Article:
By Dr. Robert Hogg and Mark Leiren-Young
We both grew up in Vancouver and we’d always joke about cities with 24-hour traffic reports, overcrowding, and overpriced housing. Over the last few years we realized the joke was on us and moved to smaller communities.
When humans decide a place is no longer a fit we can move away.
Grizzlies, wolves and caribou can’t.
Alarmist claims about population explosions have likely been around since the first family kicked an annoying cousin out of the cave because it was too crowded. Thomas Malthus, Paul Ehrlich, Al Gore, and others have issued dire warnings about the earth’s carrying capacity, but earth is remarkably resilient at housing humans.
There were 1.65 billion people here at the start of the 20th century. Today there are over 7.7 billion and we’re looking at 11.4 billion by the end of the century. We won’t run out of space and we probably won’t run out of food (though we likely won’t share it either). But here’s where Malthus, Ehrlich, Gore, and others failed to carry the decimal point in their doomsday equations. They only looked at one species.
We continue to survive runaway population growth—and with enough creative condo developments all the people on the planet could probably squeeze into whichever U.S. states are coastal in 2100—but attempting to feed, clothe, and house humans has wiped almost every other creature off the earth. And that’s with only North Americans currently consuming at the pace of North Americans.
Elizabeth Kolbert dubbed our age “the Sixth Extinction”. According to the United Nations, 150 to 200 species will vanish today. We’ve lost at least one species since you started reading this.
The connection between the environment and us is broken.
HIV, Ebola, and Zika were born because we decimated the wilderness and diseases jumped from other species to ours. HIV grew out of the quest for rubber in Cameroon and Congo—and the eradication of millions of people by Belgium’s King Leopold II. HIV’s original patient zero was likely an infected monkey butchered as “bush meat”.
Large fruit bats are the most likely reservoir for Ebola in Africa.
Zika originated in a monkey in Uganda’s Zika forest in the 1940s.
These pandemics happened because we keep developing anything that remotely qualifies as “wilderness”. American biologist E.O. Wilson said “Destroying rainforest for economic gain is like burning a Renaissance painting to cook a meal.” We’re torching masterpieces on every continent every day.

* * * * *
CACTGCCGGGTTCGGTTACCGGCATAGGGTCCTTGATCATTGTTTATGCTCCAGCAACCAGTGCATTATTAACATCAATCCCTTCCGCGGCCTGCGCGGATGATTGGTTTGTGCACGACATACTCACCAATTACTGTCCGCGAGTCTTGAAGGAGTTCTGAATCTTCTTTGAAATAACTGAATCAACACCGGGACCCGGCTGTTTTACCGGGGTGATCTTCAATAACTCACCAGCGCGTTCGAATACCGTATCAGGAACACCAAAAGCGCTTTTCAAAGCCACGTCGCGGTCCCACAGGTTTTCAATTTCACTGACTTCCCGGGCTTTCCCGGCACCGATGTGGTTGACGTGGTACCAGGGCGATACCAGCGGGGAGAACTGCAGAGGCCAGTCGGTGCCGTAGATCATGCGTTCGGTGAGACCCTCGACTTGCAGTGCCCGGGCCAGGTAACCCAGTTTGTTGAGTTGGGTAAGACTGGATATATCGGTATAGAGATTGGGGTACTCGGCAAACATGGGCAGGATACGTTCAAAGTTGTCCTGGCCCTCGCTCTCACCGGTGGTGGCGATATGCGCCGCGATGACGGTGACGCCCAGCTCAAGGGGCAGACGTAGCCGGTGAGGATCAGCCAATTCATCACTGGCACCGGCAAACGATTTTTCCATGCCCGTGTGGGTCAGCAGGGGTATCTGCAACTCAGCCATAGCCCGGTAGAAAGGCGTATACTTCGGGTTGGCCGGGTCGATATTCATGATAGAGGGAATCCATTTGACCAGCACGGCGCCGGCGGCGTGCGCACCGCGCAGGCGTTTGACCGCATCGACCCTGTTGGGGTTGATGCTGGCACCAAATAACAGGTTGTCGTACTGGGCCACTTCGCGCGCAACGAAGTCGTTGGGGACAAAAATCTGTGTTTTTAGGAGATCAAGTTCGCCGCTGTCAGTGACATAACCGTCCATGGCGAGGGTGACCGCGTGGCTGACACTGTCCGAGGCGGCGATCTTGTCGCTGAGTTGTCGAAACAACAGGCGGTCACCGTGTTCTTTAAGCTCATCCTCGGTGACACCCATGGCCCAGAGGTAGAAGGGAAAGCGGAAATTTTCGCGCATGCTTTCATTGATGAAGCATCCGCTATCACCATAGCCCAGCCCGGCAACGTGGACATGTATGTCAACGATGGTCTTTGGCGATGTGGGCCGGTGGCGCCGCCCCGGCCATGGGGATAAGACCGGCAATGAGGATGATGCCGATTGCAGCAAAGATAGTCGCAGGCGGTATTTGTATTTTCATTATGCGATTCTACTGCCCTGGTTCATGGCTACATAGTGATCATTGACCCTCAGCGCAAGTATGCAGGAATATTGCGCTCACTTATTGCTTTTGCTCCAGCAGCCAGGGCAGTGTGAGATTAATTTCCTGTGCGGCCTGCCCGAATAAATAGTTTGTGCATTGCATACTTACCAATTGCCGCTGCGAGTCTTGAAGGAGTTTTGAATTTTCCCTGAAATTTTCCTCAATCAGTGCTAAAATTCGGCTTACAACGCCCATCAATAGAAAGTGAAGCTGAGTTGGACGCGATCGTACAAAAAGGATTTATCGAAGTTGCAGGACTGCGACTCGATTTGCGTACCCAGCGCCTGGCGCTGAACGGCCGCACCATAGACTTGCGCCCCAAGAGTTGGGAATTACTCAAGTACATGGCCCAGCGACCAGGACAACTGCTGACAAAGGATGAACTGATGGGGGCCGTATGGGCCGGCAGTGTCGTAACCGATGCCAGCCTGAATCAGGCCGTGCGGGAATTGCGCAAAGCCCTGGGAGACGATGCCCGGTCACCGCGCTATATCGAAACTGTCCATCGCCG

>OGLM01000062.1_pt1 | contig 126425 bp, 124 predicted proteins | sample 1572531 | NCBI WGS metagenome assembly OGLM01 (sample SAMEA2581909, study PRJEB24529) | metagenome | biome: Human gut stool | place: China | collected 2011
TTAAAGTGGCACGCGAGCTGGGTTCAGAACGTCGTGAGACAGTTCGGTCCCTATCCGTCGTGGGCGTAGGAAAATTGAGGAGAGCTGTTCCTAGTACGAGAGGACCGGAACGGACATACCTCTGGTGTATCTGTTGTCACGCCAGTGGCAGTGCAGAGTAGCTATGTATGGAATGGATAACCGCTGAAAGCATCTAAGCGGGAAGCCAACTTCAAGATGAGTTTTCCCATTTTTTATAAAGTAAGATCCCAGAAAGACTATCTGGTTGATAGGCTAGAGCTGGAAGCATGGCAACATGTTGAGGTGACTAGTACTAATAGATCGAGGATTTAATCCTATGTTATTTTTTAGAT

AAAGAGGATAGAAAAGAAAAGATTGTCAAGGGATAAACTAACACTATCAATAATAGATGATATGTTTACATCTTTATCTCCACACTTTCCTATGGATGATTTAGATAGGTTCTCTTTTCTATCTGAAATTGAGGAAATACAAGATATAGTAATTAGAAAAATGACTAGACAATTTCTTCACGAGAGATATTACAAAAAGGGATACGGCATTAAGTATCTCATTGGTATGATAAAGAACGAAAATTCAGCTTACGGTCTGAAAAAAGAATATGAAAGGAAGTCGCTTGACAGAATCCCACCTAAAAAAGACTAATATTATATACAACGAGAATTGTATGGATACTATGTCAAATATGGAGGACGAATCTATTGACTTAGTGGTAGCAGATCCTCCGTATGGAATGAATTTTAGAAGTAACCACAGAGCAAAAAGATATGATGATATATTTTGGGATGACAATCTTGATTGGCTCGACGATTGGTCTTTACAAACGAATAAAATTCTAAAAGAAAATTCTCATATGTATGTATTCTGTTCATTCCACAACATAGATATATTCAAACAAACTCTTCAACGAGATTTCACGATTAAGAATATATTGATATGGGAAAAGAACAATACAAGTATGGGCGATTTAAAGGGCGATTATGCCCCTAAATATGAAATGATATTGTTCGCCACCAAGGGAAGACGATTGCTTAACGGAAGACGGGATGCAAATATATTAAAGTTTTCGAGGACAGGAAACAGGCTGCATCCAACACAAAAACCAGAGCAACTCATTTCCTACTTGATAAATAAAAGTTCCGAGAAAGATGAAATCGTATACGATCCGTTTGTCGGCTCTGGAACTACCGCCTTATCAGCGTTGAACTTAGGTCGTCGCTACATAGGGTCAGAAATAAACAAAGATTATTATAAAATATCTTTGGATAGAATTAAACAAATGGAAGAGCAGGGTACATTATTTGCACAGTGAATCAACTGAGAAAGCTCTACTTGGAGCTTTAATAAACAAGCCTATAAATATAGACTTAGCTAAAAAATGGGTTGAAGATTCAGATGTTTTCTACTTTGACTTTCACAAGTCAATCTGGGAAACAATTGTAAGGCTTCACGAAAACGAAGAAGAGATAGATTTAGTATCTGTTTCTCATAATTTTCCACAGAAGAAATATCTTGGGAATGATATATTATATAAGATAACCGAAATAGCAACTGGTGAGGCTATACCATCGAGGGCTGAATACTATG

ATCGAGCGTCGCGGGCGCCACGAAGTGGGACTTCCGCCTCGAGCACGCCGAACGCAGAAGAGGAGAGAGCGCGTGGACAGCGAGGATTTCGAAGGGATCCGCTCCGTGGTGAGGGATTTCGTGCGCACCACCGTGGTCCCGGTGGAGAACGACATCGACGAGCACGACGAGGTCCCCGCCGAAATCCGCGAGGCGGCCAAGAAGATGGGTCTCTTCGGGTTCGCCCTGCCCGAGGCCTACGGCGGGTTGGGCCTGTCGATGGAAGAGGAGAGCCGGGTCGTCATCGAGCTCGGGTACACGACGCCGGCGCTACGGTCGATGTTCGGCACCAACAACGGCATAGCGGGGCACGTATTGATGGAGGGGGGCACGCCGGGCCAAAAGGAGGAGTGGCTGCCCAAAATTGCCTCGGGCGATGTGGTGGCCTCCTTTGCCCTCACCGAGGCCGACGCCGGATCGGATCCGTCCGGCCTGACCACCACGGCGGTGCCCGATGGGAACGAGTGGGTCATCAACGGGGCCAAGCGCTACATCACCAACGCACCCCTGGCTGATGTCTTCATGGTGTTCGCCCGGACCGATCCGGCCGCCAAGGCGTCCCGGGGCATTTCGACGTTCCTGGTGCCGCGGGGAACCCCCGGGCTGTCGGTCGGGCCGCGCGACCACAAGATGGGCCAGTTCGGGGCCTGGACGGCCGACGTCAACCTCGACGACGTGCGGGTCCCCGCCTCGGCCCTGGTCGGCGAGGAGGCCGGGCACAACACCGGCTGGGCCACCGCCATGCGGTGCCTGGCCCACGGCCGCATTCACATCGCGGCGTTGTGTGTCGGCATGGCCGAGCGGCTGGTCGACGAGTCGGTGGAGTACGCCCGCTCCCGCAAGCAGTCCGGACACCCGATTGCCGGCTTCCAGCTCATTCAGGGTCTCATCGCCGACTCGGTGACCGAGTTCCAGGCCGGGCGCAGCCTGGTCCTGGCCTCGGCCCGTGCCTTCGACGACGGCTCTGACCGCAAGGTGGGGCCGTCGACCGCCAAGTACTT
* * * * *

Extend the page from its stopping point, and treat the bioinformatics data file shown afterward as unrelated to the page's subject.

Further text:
The southern resident orcas, the icon of coastal communities in B.C. and Washington state, are endangered and fading fast. Last summer the world mourned along with one of these whales—Tahlequah—as she displayed her dead daughter for 17 days.
The matriarch of these whales, Granny, died in 2017. Some experts believed she was over a century old. But she didn’t die of old age, she died of starvation. In the last known photo of the orca elder, she’s pushing an increasingly rare—and increasingly toxic—Chinook salmon toward a young member of her pod. If these whales could move to a more pristine ocean they would.
Some species have come back from the brink of extinction, but few animals anywhere who aren’t being raised as food at factory farms qualify as “thriving”.
At the rate we’re polluting our planet there will soon be more plastic in the ocean than plankton.
We’re running out of the bees that pollinate the plants that provide our oxygen.
We keep fracturing our few wild(ish) areas into smaller pieces and pretending that qualifies as “conservation”.
We need protected spaces for wilderness and wildlife.
We need to create and preserve intact environments in our oceans and on land.
We need to invest in the health of our planet and that means declaring places off-limits for “development”.
Nature Needs Half, an organization launched at the 2009 World Wilderness Congress in Mexico, proposed that humans should aim for 50 percent of the world to be wild by 2050. Sylvia Earle’s Mission Blue is fighting to designate protected areas in the oceans—or Hope Spots—to help preserve and revive marine life.
Meanwhile, the UN just warned that we have a dozen years left to get our carbon footprint under control if we’d like the planet to resemble the one we’re on now.Today there are over 7.7 billion and we’re looking at 11.4 billion by the end of the century. The UN’s biodiversity chief, Cristiana Paşca Palmer, says we’ve got two years to come up with a game plan to protect biodiversity.
Whatever the math is, we're running out of time to redefine "progress".
Humans are resilient. The Canadian Public Health Society talks about environmental health being vital to human health.
Maybe it's alarmist too and we'll be fine if we keep using the oceans as sewers and the planet as a waste dump. We’re clever. We can probably find a way to outlast every other animal except the rats and the roaches.
But why would we want to?
Dr. Robert Hogg is a professor in the Faculty of Health Sciences and senior research fellow with the B.C. Centre for Excellence in HIV/AIDS. His research focusses on issues surrounding aging and HIV and describes how diseases that strike people living with this virus differ from those that impact HIV-negative people. Professor Hogg is a Member of the Order of Canada and a Fellow of the Canadian Academy of Health Sciences.
Mark Leiren-Young is the author of The Killer Whale Who Changed the World, director of The Hundred-Year-Old Whale, host of the Skaana podcast and winner of the Leacock Medal for Humour. He and Robert met as lab partners in high school. They have stayed friends ever since—despite Mark destroying his friend’s grade point average.